When Snapchat started to see popularity on campus, we were the first department to sign up and to promote our account. We built a six-foot Snapchat ghost and had students walk around Ring Road getting people to follow and snap this new mascot. We also constructed a six-foot paper airplane that we threw off the top of the Student Center only to get reprimanded by the authorities that be. We took this in stride, apologized, and built another, larger paper airplane that a person could actually fit into, and they, along with our Snapchat ghost, are regulars on Ring Road.

The success we found with the Antrepreneur Center definitely gained attention across campus, not only from undergrads but from administrators as well. I'll never forget when I got called in to meet with my boss's boss, and I was almost convinced that I was being fired. The meeting was sprung up on me at the end of the day, and not much information was given about why we were meeting. “Maybe all of my asking for forgiveness versus permission had caught up to me,” I thought to myself as I walked to the meeting.

To my surprise and gratitude, I was not getting fired. Instead, I was being promoted.

At the time, according to the new strategic plan set by our new chancellor Howard Gillman, there was to be a new Office of the Vice Provost for Teaching and Learning. This new office was created to oversee all units under the Division of Undergraduate Education (DUE), Division of Teaching and Learning (DTL), and the Division of Summer Session

When I asked what the plan was for my new position, I got a big smile from across the desk that said that's what we were hoping you could help us out with. Apparently, the traction and attention we received at the ANTrepreneur Center from leveraging social media and creative marketing efforts was well-received by UCI, and this new Office of the Vice Provost brought me on board to oversee social media strategy for their programs.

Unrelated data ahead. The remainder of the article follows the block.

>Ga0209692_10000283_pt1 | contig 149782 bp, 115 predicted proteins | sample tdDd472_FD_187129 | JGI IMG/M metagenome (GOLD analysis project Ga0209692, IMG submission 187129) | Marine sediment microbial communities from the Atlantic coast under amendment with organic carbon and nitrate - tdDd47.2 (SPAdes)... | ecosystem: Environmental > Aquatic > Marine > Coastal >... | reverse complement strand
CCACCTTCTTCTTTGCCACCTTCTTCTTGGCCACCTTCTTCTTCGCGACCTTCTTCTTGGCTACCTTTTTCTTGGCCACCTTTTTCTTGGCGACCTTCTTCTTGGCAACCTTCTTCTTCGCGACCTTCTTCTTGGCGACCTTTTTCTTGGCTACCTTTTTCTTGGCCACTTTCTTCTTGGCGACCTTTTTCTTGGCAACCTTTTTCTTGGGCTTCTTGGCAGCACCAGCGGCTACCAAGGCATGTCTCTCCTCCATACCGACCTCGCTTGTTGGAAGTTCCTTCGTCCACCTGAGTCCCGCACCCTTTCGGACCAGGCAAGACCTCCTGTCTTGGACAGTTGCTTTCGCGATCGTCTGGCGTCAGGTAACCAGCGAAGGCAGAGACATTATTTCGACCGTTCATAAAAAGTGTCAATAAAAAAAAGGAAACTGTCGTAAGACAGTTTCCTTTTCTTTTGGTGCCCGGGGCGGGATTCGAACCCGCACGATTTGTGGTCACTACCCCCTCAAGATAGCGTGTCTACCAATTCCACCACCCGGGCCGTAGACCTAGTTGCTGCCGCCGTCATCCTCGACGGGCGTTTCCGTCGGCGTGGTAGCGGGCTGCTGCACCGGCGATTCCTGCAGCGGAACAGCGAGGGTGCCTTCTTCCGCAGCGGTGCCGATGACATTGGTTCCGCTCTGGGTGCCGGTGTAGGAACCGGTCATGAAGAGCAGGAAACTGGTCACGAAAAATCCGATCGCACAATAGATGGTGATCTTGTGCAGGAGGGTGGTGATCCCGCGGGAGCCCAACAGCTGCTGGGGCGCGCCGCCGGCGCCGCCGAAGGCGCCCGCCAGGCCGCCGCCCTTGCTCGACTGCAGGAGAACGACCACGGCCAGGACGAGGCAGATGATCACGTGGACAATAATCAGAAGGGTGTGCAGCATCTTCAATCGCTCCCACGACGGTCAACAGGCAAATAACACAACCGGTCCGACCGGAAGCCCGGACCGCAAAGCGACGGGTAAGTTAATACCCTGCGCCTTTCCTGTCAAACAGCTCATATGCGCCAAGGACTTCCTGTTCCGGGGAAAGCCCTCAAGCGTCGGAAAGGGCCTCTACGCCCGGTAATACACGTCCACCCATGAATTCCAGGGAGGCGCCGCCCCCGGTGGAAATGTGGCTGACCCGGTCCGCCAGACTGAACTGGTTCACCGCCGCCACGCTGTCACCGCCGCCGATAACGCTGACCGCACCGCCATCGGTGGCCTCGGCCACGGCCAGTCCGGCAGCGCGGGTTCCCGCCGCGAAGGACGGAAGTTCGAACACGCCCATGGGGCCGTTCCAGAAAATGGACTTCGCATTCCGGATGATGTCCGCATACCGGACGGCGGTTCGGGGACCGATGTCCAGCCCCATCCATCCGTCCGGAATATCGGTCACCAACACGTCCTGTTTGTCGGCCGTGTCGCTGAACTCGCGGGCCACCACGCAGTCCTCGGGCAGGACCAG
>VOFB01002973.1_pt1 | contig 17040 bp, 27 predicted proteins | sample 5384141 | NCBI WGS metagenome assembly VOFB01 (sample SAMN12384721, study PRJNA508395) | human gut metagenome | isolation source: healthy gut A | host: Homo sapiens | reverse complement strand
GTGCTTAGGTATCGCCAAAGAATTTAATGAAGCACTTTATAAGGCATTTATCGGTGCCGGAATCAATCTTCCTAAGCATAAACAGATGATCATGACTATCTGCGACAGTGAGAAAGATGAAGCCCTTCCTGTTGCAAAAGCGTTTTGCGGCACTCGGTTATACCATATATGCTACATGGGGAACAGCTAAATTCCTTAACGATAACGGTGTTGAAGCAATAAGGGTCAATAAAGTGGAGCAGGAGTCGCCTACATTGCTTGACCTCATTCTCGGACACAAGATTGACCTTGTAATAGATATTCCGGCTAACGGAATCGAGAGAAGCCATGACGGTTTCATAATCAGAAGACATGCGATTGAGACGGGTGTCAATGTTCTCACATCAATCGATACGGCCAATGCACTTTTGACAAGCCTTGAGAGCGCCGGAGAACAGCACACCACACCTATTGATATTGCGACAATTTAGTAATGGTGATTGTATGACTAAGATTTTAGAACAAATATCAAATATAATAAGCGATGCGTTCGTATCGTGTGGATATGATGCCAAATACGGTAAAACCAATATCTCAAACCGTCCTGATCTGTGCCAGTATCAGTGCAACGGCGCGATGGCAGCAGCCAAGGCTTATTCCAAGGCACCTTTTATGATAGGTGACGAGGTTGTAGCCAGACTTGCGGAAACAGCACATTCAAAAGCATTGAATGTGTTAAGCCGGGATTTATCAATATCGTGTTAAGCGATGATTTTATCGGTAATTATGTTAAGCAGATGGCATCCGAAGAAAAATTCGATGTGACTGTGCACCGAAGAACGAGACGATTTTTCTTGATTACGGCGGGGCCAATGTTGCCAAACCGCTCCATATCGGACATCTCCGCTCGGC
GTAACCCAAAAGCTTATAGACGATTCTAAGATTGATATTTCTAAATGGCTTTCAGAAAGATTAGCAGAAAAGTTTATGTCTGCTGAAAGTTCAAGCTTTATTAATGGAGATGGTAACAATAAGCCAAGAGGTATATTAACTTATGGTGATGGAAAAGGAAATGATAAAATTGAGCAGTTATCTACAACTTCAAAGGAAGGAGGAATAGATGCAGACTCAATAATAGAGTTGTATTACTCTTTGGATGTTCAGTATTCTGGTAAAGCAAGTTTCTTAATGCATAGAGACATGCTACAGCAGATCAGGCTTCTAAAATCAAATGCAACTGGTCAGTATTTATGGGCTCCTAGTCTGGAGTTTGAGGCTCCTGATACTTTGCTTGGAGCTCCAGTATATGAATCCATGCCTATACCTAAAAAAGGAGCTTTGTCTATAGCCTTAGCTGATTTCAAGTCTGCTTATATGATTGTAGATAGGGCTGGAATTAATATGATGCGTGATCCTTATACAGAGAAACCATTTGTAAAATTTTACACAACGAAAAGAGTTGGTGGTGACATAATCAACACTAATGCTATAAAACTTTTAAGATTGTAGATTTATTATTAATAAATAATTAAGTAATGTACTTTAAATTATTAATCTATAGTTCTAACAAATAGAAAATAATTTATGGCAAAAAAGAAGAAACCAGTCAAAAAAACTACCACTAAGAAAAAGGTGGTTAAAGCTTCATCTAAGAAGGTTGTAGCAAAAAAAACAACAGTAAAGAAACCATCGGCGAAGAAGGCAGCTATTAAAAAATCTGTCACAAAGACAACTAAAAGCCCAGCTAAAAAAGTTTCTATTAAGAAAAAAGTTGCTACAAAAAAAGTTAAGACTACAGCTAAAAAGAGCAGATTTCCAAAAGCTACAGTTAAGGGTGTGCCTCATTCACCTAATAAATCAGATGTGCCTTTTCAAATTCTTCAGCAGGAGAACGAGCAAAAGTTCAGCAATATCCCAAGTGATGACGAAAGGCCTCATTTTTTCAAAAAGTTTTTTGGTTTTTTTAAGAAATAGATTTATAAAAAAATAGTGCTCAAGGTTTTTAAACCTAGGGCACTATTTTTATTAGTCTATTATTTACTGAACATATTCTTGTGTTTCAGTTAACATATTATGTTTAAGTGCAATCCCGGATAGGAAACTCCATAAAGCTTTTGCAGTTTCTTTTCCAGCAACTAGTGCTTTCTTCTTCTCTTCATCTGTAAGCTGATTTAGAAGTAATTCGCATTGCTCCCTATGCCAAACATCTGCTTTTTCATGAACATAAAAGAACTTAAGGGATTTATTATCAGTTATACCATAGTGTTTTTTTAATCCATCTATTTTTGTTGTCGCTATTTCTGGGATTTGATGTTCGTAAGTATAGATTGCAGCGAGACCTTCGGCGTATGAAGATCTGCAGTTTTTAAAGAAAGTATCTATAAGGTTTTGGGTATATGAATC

This promotion happened in January of 2016, and I'm very proud of the work that my team here at the OVPTL Communications has been able to accomplish. I believe in working smarter not harder, and in dealing with so many different programs, we have worked towards creating valuable resources, video training, in-person workshops, and support systems that help to empower the programs that we're working with. I don't see my new position as deciding what people should do for their social media strategy; instead, I like to listen first about their goals and what they want to accomplish as a program. And based on their specific goals, our team helps to put together a plan and work with them to teach staff and student workers how to develop and implement a strategy that's in line with their goals.

I love the concept of one to many, and that is why we created our Social Media Brunches
which brings together all of the social media workers from across campus into one room for two hours each month to talk about three main topics of social media best practices. As I was developing ways to have a significant impact on the large number of programs I was now responsible for helping, the idea of having a radio show based on social media was, as my mom often says, “a no-brainer. ”

With thumbs up from my boss (Thanks, Iain!), I launched my talk show, “Get notified,” and we have been rocking and rolling ever since. The feedback we received has been great, and I feel as if our audience at UCI and in the community is growing with each episode. We take each show and turn them into a podcast which can be shared on social media, helping to further the reach of our guests insight and knowledge that they shared on the show. As of now, Get Notified ties in very closely with my job at UCI, and I love it. Many of the topics that we discuss are relevant programs on campus, as well as for students who are interested in growing their online presence.

The topic of social media is so exciting to me because it is always changing and a moving target. What is happening today will change tomorrow, and I believe this is what makes social media a great topic for a radio show. Selfishly, every week I learn how to improve my social media skills, and that helps me at my job at UCI, as well as helping me to build my personal brand and my company InfluenceTree.